[bitcoin-dev] A compromise between BIP101 and Pieter's proposal

Adam Back adam at cypherspace.org
Fri Jul 31 13:17:58 UTC 2015

That's all well and fine.  But the pattern of your argument I would
say is "arguing security down" ie saying something is not secure
anyway, nothing is secure, everything could be hacked, so lets forget
that and give up, so that what is left is basically no
decentralisation security.

It is not paranoid to take decentralisation security seriously, it is
necessary because it is critical to Bitcoin.  Security in depth
meaning take what security you can get from available defences.


On 31 July 2015 at 15:07,  <jl2012 at xbt.hk> wrote:
> Yes, data-center operators are bound to follow laws, including NSLs and gag
> orders. How about your ISP? Is it bound to follow laws, including NSLs and
> gag orders?
> https://edri.org/irish_isp_introduces_blocking/
> Do you think everyone should run a full node behind TOR? No way, your
> repressive government could just block TOR:
> http://www.technologyreview.com/view/427413/how-china-blocks-the-tor-anonymity-network/
> Or they could raid your home and seize your Raspberry Pi if they couldn't
> read your encrypted internet traffic. You will have a hard time proving you
> are not using TOR for child porn or cocaine.
> https://en.wikipedia.org/wiki/Encryption_ban_proposal_in_the_United_Kingdom
> If you are living in a country like this, running Bitcoin in an offshore VPS
> could be much easier. Anyway, Bitcoin shouldn't be your first thing to worry
> about. Revolution is probably your only choice.
> Data-centers would get hacked. How about your Raspberry Pi?
> Corrupt data-center employee is probably the only valid concern. However,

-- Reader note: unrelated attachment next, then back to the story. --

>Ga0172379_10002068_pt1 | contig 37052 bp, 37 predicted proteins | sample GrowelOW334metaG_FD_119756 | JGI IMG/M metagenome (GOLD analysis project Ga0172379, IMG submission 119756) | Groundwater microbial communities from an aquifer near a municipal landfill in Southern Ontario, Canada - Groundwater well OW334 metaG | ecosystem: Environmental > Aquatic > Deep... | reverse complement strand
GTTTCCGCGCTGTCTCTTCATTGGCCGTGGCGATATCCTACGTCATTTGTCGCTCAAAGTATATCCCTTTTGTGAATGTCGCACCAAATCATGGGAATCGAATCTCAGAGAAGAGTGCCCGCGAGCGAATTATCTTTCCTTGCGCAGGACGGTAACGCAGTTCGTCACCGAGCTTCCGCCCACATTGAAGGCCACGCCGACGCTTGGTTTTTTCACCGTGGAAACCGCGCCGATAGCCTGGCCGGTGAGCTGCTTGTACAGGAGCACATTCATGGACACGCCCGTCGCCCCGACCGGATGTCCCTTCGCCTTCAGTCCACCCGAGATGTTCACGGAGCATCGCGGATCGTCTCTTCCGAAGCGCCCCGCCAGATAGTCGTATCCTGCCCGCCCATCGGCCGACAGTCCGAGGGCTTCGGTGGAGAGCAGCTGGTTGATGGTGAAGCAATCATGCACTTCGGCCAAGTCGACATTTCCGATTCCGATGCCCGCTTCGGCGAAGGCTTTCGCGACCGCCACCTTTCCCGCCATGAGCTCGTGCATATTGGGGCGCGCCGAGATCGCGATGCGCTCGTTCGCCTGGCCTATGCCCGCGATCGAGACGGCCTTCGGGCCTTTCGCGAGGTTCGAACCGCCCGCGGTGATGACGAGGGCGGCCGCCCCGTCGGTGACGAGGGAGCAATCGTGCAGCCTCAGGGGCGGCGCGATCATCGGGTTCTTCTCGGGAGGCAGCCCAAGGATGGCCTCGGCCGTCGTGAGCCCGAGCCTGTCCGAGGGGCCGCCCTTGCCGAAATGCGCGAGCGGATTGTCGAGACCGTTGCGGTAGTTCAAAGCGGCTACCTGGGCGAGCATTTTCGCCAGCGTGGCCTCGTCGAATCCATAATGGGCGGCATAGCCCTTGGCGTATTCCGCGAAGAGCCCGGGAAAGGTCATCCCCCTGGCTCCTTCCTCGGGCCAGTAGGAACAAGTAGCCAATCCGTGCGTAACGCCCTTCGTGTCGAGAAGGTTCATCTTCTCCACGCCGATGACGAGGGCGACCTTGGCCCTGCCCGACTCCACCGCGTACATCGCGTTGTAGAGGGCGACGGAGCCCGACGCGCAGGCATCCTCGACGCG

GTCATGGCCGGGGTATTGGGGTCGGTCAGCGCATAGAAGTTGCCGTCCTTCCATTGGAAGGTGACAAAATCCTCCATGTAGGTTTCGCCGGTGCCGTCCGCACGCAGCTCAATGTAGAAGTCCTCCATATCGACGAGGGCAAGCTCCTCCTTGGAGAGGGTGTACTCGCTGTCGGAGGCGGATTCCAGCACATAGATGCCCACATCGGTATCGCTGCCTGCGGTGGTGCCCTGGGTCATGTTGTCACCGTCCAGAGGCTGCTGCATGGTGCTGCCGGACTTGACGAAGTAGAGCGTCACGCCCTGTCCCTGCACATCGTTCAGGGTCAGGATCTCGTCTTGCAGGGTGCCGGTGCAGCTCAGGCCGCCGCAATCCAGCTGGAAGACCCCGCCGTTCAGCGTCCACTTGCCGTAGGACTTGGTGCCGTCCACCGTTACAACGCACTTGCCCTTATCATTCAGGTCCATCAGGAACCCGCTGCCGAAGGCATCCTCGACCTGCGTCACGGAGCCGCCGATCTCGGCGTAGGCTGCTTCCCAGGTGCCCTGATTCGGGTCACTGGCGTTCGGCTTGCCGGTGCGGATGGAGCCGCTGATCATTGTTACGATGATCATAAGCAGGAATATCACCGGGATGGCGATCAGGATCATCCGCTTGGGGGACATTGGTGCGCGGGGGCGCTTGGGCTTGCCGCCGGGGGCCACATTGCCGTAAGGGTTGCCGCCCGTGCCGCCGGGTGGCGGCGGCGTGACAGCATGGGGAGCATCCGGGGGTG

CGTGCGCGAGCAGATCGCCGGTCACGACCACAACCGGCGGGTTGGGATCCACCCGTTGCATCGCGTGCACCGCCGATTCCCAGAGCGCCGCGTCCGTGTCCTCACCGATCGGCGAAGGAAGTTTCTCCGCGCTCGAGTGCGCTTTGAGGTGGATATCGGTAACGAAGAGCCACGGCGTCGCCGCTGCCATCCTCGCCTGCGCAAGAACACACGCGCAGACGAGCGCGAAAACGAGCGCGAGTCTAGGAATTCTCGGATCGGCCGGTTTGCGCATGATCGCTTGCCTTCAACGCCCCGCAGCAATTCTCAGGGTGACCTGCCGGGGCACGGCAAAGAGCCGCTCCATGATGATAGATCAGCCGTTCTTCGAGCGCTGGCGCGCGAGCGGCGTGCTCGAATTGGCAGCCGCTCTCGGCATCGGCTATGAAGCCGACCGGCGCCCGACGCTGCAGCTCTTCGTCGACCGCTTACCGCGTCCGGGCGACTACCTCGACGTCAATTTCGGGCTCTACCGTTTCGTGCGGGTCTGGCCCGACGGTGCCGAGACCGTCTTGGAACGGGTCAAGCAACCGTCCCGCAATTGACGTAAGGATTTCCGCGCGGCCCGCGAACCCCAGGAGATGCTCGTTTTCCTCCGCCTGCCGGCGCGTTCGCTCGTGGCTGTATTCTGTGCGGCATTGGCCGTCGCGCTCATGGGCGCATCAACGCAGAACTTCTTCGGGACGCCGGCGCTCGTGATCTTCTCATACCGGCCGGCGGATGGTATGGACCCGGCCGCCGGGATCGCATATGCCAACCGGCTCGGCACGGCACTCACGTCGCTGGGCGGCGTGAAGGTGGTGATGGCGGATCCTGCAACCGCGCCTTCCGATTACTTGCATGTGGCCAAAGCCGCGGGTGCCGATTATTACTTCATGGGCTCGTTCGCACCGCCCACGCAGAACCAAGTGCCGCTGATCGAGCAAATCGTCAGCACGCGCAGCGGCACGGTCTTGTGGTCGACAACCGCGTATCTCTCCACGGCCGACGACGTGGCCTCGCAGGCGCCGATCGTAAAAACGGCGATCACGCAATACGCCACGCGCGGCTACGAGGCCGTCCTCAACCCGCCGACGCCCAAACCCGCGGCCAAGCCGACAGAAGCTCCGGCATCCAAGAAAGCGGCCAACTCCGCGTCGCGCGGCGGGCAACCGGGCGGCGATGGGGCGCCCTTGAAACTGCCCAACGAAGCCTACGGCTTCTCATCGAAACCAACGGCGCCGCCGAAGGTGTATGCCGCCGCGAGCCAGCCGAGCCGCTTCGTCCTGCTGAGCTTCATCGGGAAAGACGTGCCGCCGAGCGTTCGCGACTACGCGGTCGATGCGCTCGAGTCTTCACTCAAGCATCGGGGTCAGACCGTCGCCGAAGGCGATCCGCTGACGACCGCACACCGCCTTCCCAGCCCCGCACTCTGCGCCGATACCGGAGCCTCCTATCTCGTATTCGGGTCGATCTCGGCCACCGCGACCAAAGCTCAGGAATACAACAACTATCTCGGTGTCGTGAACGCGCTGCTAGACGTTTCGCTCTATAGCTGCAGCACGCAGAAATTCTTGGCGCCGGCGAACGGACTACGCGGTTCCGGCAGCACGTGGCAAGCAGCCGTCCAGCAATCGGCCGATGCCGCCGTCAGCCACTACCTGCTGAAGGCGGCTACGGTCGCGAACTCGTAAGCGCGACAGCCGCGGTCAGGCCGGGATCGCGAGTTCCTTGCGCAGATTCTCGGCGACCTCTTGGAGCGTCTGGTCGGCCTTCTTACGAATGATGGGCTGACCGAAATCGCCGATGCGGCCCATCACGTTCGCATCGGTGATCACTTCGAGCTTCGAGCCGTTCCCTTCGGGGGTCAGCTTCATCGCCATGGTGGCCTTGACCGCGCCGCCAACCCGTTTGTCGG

> there is nothing (except cost) to stop you from establishing multiple full
> nodes all over the world. If your Raspberry Pi at home could no longer fully
> validate the chain, it could become a header-only node to make sure your VPS
> full nodes are following the correct chaintip. You may even buy hourly
> charged cloud hosting in different countries to run header-only nodes at
> negligible cost.
> There is no single point of failure in a decentralized network. Having
> multiple nodes will also save you from Sybil attack and geopolitical risks.
> Again, if all data-centres and governments in the world are turning against
> Bitcoin, it is delusional to think we could fight against them without using
> any real weapon.
> By the way, I'm quite confident that my current full node at home are
> capable of running at 8MB blocks.
> Quoting Adam Back <adam at cypherspace.org>:
>> I think trust the data-center logic obviously fails, and I was talking
>> about this scenario in the post you are replying to.  You are trusting the
>> data-center operator period.  If one could trust data-centers to run
>> verified code, to not get hacked, filter traffic, respond to court orders
>> without notifying you etc that would be great but that's unfortunately not
>> what happens.
>> Data-center operators are bound to follow laws, including NSLs and gag
>> orders.  They also get hacked, employ humans who can be corrupt,
>> blackmailed, and themselves centralisation points for policy attack.
>> Snowden related disclosures and keeping aware of security show this is
>> very
>> real.
>> This isn't much about bitcoin even, its just security reality for hosting
>> anything intended to be secure via decentralisation, or just hosting in
>> general while at risk of political or policy attack.
>> Adam

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